The seeds of the following six species Barbati (Vigna sinensis), Methie (Trigonella foinumgraecum), Tomato (Lycopersicum esculentum) and Soyabean (Glycine max) were taken up for study.

MATERIAL AND METHODS: Healthy seeds of Soyabean, Tomato, Methie, Onion, Mustard and Barbati were soaked separately in the Chlor-alkali effluent solution (10, 20, 40, 60, 80 and 100%), along with the control for the whole night.

20 ml of each solution mentioned above were used to soak the filter paper in the neat and clean petridish. Triplicate sets of petridish for each solution were prepared. The seeds were spread at the rate of 20 per petridish, 60 seeds of each species were tested for each concentration. Control germination was also run simultaneously. From the second day of sowing of the seeds, the germination was studied and carried out for five days. Total length of mean root and shoot length of seedling are given in Tables 1, 2 & 3.

RESULTS AND DISCUSSION: At 10% effluent concentration the mean length of the seedlings of Vigna sinensis, Brassica nigra, Lycopersicum esculentum, Glycine max, and Trigonella foinumgraecum were increased, whereas the mean length of seedlings of Allium cepa decreased when compared with control condition of the seedlings. Barua (1986) saw very similar effects when he treated gram seeds by polluted water (Mercury, Lead and Cadmium).

At 20% effluent concentration the mean length of seedlings of Trigonella foinumgraecum and Brassica nigra were promotary when they were compared with control condition of the seedlings. In case of Vigna sinensis, Allium cepa and Glycine max, the mean length of the seedlings were inhibited but there was no effect on mean length of seedlings of Lycopercicum esculentum in respect with control conditions seedlings. Malhotra (1931) also noted similar slight stimulation in the growth of the corn seedlings treated with Iodine solution. At 20% to 100% effluent concentration the mean length of the seedlings of the all species were inhibitory when they were compared with the mean length of the seedlings of control conditions. Similar toxic effects were observed by Nag et al. (1984), Mathur, K.C. and Chaudhary Kanchan (1984) and Rengini and Janardhanan (1989).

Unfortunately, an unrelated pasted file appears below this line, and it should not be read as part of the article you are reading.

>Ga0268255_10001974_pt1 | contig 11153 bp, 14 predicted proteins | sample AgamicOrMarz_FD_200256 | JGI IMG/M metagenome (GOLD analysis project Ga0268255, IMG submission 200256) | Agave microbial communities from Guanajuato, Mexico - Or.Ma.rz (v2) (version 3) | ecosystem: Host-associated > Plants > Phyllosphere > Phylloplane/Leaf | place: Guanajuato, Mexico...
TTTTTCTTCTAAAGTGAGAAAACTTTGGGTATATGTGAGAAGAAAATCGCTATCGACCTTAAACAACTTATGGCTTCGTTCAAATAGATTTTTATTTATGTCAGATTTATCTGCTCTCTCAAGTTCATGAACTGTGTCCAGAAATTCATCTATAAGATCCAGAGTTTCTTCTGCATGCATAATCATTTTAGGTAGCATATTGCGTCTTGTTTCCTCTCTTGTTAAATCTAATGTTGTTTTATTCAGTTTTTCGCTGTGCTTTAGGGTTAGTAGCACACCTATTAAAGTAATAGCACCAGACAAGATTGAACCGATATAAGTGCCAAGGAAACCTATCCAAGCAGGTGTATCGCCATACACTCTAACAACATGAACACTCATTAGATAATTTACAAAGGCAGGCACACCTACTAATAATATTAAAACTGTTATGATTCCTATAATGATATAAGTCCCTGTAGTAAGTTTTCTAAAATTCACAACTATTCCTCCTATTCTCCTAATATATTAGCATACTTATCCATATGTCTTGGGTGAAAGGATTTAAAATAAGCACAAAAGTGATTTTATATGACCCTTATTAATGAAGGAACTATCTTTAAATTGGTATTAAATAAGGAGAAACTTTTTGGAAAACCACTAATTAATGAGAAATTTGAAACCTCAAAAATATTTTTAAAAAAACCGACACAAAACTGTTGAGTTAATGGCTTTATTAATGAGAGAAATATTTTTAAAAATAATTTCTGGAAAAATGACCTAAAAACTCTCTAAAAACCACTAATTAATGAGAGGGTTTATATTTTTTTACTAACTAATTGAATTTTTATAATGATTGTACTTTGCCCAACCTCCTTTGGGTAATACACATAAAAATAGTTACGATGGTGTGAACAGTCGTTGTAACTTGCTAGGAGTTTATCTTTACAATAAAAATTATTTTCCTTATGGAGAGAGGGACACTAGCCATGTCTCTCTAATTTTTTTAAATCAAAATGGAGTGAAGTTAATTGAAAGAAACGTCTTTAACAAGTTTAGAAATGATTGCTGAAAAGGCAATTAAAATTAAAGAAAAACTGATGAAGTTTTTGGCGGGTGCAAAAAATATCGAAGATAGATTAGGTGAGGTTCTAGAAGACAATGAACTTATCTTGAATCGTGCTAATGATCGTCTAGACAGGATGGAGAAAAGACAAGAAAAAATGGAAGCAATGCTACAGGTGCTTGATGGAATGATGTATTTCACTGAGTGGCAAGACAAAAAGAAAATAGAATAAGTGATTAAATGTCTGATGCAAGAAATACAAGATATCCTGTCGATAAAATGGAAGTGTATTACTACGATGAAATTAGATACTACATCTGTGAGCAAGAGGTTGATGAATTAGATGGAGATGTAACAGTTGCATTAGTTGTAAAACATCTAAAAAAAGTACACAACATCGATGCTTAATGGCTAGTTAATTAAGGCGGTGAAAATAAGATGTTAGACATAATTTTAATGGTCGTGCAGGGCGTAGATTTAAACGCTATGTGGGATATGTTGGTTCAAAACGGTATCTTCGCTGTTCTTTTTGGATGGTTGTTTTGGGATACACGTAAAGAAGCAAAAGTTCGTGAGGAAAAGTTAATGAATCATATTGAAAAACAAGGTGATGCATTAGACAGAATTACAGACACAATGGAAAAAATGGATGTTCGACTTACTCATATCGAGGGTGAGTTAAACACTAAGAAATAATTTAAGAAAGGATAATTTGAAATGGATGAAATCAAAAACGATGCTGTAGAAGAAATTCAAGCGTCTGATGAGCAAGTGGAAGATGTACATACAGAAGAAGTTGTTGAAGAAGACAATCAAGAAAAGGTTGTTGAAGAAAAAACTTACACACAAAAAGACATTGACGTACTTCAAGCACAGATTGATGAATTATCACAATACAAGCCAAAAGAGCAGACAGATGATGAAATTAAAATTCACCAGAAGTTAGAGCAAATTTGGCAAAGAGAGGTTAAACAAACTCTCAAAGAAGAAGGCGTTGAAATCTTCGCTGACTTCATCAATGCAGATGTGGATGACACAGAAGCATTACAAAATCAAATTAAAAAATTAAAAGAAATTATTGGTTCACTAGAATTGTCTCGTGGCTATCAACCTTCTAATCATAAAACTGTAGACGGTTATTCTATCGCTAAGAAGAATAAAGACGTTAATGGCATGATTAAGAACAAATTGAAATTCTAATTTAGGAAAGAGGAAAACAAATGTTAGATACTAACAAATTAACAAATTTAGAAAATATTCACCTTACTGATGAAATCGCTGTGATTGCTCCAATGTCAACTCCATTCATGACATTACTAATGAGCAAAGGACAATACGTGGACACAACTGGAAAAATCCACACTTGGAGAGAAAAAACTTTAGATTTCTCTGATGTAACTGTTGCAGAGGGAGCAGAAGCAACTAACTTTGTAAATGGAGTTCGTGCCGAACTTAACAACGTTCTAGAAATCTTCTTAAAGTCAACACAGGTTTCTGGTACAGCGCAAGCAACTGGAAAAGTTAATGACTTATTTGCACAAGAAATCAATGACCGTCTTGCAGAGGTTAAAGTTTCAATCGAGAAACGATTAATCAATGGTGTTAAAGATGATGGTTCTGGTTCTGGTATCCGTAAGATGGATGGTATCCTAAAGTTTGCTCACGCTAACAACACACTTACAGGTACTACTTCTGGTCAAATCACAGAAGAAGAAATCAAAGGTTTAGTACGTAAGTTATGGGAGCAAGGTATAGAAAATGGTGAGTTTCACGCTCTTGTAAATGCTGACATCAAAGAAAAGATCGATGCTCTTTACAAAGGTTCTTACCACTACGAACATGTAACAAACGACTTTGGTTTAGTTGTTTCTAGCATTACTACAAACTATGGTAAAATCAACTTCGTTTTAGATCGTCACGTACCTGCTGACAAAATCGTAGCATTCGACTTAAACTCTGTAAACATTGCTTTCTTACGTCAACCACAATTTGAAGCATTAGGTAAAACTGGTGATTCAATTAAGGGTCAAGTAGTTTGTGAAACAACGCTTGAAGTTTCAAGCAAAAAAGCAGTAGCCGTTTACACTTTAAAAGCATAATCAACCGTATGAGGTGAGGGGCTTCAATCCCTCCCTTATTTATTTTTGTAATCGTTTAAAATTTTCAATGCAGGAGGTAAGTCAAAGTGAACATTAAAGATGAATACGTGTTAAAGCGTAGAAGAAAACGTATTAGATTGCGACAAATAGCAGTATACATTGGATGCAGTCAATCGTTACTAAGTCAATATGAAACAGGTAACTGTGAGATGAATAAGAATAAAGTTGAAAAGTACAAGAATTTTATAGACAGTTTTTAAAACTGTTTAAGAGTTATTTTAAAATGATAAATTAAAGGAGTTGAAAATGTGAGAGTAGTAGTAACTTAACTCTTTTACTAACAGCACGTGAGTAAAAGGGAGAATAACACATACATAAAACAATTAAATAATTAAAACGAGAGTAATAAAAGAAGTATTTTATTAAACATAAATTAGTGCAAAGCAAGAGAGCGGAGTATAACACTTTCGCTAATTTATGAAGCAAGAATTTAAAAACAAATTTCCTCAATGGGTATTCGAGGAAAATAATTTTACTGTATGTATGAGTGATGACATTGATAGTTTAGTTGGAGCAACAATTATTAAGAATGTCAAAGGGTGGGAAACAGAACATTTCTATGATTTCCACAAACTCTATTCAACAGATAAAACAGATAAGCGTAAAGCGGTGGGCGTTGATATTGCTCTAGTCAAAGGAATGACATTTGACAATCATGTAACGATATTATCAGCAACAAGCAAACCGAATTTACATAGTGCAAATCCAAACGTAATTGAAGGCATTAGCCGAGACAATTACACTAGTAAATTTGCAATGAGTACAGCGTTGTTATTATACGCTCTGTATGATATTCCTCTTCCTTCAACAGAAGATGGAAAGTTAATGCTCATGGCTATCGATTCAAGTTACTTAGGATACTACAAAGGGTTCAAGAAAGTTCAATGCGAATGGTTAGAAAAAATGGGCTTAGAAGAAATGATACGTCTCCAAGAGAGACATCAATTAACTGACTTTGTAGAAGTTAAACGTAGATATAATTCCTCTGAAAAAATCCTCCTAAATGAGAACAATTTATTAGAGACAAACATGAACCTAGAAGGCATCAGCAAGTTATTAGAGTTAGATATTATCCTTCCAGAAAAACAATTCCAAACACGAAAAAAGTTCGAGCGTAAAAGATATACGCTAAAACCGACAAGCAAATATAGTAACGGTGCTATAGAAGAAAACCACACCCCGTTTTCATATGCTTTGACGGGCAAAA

Table 1: Average length (cm) of seedlings.

% of chlor-alkali effluent

G.M.

V.S.

L.E.

A.C.

T.F.

B.N.

10

12.66

12.94

6.34

3.29

7.24

7.74

20

12.10

12.32

6.29

3.18

6.82

7.60

40

11.80

11.70

5.86

2.72

6.18

6.50

60

11.34

10.54

5.60

2.35

5.86

5.98

80

10.30

09.58

5.01

1.98

5.44

5.50

100

09.34

07.92

4.38

1.69

4.44

4.27

Control

12.57

12.80

6.29

3.42

6.74

7.58

Table 2: Average root and shoot length (cm) of seedlings.

% of chlor -alkali

effluent

Glycine max

Vigna sinensis

Lycopersicum esculentum

Allium cepa

Trigonella foinumgraecum

Brassica nigra

Root

Shoot

Root

Shoot

Root

Shoot

Root

Shoot

Root

Shoot

Root

Shoot

10

4.32

8.34

4.32

8.62

3.08

3.26

0.89

2.40

2.42

4.82

2.62

5.12

20

4.06

8.04

3.96

8.36

3.08

3.26

0.92

2.26

2.22

4.60

2.56

5.04

40

3.88

7.92

3.72

7.98

2.86

3.00

0.76

1.76

2.06

4.12

2.08

4.42

60

3.54

7.80

3.12

7.42

2.68

2.92

0.63

1.72

1.94

3.92

1.96

4.02

80

3.12

7.18

2.82

6.76

2.43

2.58

0.48

1.50

1.74

3.70

1.68

3.82

100

2.82

6.52

2.12

5.80

2.06

2.32

0.33

1.36

1.32

3.12

1.14

3.13

Control

4.28

8.29

4.26

8.54

3.06

3.23

0.94

2.48

2.20

4.54

2.54

5.04

-.99

-.98

-.99

-.98

-.98

-.98

-.99

-.99

-.98

.98

.98

.98

Table 3: Regression value of root and shoot length (cm).

% of chlor -alkali effluent

Glycine max

Vigna sinensis

Lycopersicum esculentum

Allium cepa

Trigonella foinumgraecum

Brassica nigra

Root

Shoot

Root

Shoot

Root

Shoot

Root

Shoot

Root

Shoot

Root

Shoot

10

4.29

8.38

4.30

8.74

3.16

3.30

0.96

2.32

2.37

4.75

2.67

5.13

20

4.13

8.20

4.07

8.44

3.05

3.20

0.89

2.21

2.27

4.58

2.51

5.92

40

3.81

7.84

3.61

7.84

2.83

3.00

0.75

1.99

2.07

4.24

2.19

4.50

60

3.49

7.48

3.15

7.24

2.61

2.80

0.61

1.77

1.87

3.90

1.87

4.08

80

3.17

7.12

2.69

6.64

2.39

2.60

0.47

1.55

1.67

3.56

1.55

3.66

100

2.85

6.76

2.23

6.04

2.17

2.40

0.33

1.33

1.47

3.22

1.23

3.24